Wednesday, February 02, 2005

Utopian Pessimism v. Realistic Optimism

I have now actually reached a point where I find it very, very difficult to watch the nightly news or read CNN's web page. Prior to the Iraqi elections, I could handle the mainstream media's pessimism, the nay-saying, and the Bush bashing. But now that the Iraqi elections have occurred in a way that exceeded everyone's expectations, the continued inability of many in the mainstream media (with a few notable exceptions) to acknowledge that the Iraqi people have taken a first, large, decisive step toward liberty and self-government has my blood boiling. It is as if many liberals and members of the media never believed that the Iraqi people had the capability, desire, nor the requisite humanity to build a foundation for self-government and to recognize the absolute evil of the insurgency. It is demeaning to the Iraqi people, it is demeaning to our troops supporting them in their cause, and it is demeaning to America's core values, which are, of course, the very values the Iraqi people are fighting for.

So where do we find the roots of the liberals' naysaying? I have come to believe that liberals exist in a state of paradox. They hope for and believe in the ability of a generalized 'peace' to somehow descend down upon the earth (apparently from nowhere as they don't generally recognize the direct impact of the transcendent), but at the same time reject and belittle any incremental, real, human efforts toward the same goal if those efforts involve any amount of pain or hardship or sacrifice. To a liberal ala John Kerry, politicians find solutions in creating institutions and government structures, hierarchies and programs. Individuals are not the problem because liberals do not believe in absolute evil--an individual's bad behavior is a reflection of systemic problems and influences. This is true in all issue areas, from the liberal's belief that the unequal distribution of wealth and unequal bargaining power actually cause poverty and even crime (and thus a welfare program and legal changes will solve the problems of the dependent poor or the criminal), to the extreme liberal's belief that underlying Islamist fundamentalist is an angst resulting from global inequity and the United States' capitalist oppression and domination (and thus a fairer global economic order would diminish Islamism). For the liberal, it is the system that needs fixing, not the individual, because evil isn't real. This is the same kind of Utopianism that infected the French revolution -- heads roll when the creators of Utopia fail and search for a scapegoat, believing that only sabotage could have derailed their perfect, systemic plan.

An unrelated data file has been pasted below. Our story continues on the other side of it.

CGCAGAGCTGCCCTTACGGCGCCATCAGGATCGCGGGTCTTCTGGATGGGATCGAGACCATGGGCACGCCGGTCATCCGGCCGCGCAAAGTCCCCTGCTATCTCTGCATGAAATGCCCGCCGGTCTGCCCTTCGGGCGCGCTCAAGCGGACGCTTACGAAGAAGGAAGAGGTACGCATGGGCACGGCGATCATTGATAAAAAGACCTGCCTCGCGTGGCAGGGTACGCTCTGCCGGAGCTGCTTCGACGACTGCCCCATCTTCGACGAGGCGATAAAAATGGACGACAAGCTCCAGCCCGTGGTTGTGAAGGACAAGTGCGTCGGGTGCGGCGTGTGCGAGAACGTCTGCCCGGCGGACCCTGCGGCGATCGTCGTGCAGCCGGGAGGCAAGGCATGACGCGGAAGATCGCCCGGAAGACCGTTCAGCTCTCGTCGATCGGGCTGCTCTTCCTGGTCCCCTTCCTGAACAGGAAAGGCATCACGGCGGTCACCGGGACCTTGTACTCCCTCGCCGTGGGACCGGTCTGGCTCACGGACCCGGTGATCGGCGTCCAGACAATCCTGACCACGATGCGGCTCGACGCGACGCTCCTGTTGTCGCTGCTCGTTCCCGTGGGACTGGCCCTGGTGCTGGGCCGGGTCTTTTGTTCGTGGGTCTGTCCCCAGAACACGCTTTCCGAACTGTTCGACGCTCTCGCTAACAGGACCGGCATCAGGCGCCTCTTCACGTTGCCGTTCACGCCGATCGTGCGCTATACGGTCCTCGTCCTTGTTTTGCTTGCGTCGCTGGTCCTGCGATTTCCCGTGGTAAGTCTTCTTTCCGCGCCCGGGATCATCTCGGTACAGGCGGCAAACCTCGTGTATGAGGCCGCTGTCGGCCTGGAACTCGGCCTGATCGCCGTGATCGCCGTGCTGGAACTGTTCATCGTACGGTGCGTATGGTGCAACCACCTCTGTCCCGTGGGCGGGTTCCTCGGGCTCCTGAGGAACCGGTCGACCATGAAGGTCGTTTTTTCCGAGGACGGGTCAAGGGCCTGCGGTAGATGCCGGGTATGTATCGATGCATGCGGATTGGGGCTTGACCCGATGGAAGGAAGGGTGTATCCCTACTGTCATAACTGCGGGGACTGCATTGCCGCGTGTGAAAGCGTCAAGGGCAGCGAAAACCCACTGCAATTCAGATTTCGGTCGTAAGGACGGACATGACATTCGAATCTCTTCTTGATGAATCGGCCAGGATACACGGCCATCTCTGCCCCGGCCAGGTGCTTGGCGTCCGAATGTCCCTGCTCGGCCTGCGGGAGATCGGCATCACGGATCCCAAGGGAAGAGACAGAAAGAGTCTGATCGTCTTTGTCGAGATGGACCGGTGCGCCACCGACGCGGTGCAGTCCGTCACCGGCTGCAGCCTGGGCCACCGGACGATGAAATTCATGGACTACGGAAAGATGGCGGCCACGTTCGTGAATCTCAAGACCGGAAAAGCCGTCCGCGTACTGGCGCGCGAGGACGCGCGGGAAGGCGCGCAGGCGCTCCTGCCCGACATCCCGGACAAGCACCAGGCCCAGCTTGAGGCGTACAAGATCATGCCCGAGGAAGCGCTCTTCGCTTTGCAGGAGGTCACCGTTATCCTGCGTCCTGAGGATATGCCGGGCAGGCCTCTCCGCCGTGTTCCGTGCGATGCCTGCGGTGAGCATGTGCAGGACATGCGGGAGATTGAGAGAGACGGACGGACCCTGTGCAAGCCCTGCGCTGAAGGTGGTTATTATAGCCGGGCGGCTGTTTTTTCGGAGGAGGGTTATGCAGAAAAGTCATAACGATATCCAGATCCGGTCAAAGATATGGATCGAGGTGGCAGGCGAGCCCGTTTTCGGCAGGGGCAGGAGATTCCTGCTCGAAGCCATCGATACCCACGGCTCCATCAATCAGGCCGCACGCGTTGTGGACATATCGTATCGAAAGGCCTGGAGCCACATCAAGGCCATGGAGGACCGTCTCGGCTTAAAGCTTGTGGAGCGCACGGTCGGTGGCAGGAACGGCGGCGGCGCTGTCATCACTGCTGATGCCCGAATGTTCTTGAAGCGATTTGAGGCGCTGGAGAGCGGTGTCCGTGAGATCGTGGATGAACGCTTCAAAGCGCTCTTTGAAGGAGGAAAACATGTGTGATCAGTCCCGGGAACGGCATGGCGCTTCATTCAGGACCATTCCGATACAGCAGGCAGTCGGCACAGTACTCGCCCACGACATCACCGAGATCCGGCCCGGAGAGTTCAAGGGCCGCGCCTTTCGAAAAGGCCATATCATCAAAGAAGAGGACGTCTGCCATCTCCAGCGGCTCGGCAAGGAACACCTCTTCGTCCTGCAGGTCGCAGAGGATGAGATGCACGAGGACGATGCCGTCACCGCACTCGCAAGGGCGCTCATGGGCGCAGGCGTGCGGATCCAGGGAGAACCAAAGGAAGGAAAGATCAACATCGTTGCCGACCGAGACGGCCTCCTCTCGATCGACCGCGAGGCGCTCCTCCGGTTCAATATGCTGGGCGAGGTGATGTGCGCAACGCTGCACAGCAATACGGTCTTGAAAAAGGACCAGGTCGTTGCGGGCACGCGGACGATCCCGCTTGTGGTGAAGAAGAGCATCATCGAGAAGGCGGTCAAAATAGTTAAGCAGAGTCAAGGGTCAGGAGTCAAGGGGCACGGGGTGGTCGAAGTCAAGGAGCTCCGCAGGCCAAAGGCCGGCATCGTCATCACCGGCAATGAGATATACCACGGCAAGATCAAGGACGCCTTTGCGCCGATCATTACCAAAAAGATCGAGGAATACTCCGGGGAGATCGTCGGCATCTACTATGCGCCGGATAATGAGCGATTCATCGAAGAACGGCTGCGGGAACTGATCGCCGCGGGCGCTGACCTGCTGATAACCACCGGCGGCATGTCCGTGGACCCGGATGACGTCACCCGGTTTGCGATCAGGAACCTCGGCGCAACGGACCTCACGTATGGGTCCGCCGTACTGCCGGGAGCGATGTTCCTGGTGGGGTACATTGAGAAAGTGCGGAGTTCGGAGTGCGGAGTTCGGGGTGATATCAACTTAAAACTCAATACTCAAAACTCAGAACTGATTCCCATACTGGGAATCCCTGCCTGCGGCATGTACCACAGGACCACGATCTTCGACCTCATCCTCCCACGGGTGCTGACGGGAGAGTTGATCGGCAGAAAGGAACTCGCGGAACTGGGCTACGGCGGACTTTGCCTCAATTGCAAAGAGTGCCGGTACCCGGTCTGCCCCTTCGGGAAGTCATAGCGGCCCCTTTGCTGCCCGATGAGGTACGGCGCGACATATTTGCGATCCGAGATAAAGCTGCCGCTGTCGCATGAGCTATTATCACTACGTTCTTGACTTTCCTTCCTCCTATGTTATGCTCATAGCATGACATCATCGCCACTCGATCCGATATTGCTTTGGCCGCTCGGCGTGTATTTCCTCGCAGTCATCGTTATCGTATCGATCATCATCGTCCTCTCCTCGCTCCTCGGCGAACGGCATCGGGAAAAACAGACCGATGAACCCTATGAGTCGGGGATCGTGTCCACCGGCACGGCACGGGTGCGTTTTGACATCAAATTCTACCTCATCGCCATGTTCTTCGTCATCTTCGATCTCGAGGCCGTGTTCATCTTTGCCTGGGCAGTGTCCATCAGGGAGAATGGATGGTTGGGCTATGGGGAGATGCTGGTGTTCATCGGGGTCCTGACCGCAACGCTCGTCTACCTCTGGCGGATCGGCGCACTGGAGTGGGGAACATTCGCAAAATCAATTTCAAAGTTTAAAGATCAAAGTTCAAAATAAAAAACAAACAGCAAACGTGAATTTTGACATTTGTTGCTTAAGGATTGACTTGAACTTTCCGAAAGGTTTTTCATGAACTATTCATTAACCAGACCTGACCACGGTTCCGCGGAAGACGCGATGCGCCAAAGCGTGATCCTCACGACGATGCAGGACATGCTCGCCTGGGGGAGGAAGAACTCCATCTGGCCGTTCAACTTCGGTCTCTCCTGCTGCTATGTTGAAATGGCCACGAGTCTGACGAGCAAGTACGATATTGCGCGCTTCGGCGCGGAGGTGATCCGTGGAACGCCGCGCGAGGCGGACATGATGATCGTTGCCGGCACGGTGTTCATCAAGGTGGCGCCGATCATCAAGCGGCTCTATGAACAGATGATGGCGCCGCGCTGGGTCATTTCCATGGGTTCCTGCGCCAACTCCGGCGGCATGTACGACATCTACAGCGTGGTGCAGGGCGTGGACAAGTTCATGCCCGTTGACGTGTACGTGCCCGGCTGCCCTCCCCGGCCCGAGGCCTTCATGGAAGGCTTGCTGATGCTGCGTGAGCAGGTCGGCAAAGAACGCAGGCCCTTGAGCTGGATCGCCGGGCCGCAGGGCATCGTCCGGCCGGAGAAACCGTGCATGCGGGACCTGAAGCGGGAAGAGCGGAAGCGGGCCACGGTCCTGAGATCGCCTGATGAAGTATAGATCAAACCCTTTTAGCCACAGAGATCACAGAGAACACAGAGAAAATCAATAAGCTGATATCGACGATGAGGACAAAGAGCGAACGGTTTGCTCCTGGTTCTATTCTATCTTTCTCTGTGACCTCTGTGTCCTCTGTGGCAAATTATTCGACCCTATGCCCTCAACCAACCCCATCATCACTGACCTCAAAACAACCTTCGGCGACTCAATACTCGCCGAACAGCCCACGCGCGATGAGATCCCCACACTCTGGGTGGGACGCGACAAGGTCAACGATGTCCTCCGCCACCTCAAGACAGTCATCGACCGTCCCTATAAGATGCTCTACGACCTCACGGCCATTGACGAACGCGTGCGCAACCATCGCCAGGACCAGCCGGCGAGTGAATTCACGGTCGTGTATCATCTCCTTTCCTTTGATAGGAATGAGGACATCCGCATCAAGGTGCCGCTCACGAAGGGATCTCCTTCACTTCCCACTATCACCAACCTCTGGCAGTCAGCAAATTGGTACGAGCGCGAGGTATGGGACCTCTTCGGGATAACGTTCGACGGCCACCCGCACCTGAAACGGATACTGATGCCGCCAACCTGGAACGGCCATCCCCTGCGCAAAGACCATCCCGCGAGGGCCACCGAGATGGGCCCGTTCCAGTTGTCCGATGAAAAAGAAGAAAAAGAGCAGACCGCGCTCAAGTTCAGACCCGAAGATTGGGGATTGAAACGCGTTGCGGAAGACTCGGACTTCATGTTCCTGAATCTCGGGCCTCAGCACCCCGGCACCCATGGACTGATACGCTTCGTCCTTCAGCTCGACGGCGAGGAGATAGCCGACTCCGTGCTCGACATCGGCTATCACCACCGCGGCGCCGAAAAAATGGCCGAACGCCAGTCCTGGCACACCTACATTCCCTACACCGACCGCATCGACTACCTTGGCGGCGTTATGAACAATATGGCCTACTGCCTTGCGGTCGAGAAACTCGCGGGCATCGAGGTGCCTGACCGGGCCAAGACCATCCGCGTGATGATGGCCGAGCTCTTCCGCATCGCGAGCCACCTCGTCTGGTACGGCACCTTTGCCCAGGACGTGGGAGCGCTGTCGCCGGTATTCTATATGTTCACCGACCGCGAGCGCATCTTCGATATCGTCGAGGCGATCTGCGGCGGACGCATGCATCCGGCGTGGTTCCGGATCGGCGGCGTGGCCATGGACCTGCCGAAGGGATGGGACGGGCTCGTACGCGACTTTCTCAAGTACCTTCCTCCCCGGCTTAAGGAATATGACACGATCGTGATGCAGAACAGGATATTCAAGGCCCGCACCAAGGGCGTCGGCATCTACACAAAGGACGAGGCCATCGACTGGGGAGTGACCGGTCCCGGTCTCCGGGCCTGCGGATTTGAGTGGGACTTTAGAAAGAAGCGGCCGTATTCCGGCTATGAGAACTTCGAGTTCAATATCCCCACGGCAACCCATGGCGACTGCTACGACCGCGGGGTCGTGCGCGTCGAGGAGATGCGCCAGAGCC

But modern American liberals combine this kind of ridiculous, relativist utopianism with a strong pessimism that is unrelated to any kind of practical realism. John Kerry grudgingly acknowleges that the Iraqi elections were a success, but concentrates on the difficult road ahead, underscoring the remaining strength of the insurgency and doubting the eventual outcome. Media outlets call attention to suicide bombings on election day. Chris Matthews wonders out loud on Hardball whether the indelible ink used to ensure that each Iraqi votes only once will become a 'marker for death,' a target for insurgent killers. How can such a utopian lot be so pessimistic at the same time?

The answer is relatively simple: They care more about their ideology than they do about what is actually happening to actual people. They value their belief that evil is not really absolute but rather a result of unfairness in the world too much to acknowledge that Bush's strategy of killing the evil-doers and incrementally building democracy is working and leading to real benefits for the Iraqi people. If liberals praise the courage and power of the Iraqi people to recognize and reject the insurgency, they would be admitting that the world is not the almost-utopia-but-for-global-systemic-unfairness they believe in, but rather is a place where absolute evil and good do battle for dominance. They would have to admit that real good can be achieved in the world only through sacrifice, and that war and hardship cannot be eliminated by a committee or a U.N. resolution. In short, their entire Utopian-pessimist worldview, which drives their views regarding things as disparate as welfare and foreign policy, would have to be wrong.

The naysaying and the pessimism of the utopian-liberals sounds utterly ridiculous to a thoughtful, realistic person. After this successful election, the liberal pundits wonder about the future for Iraqis, the strength of the insurgency, and worry about uncertainty. One must ask them: Do you think the oppressed Kurds 'worried' about uncertainty under Saddam? Do you think those filling his torture chambers would have traded their position for ean 'uncertain' democracy? Do you think even his own Baath party members feared purges and feared one day finding themselves on Saddam's bad side? Yes.

This utopian-pessism is not a philosophy without costs. Its pessimism, its naysing, its rejection of the possibility that any good could come from any kind of war has the potential to demoralize our troops and undermine the support of the American people. In fact, this is what the insurgents have been counting on. Luckily, the Iraqi people have stepped up to the plate. The insurgents are everywhere on the run. Good is winning. And President Bush will rally the nation to his realistic optimism (the opposite of utopian-pessism, this is a philosophy that understands the imperfection of the world, understands the necessity of sacrifice and hardship to create good, and believes that good cannot but come if we work at it) tomorrow night in the state of the union address.


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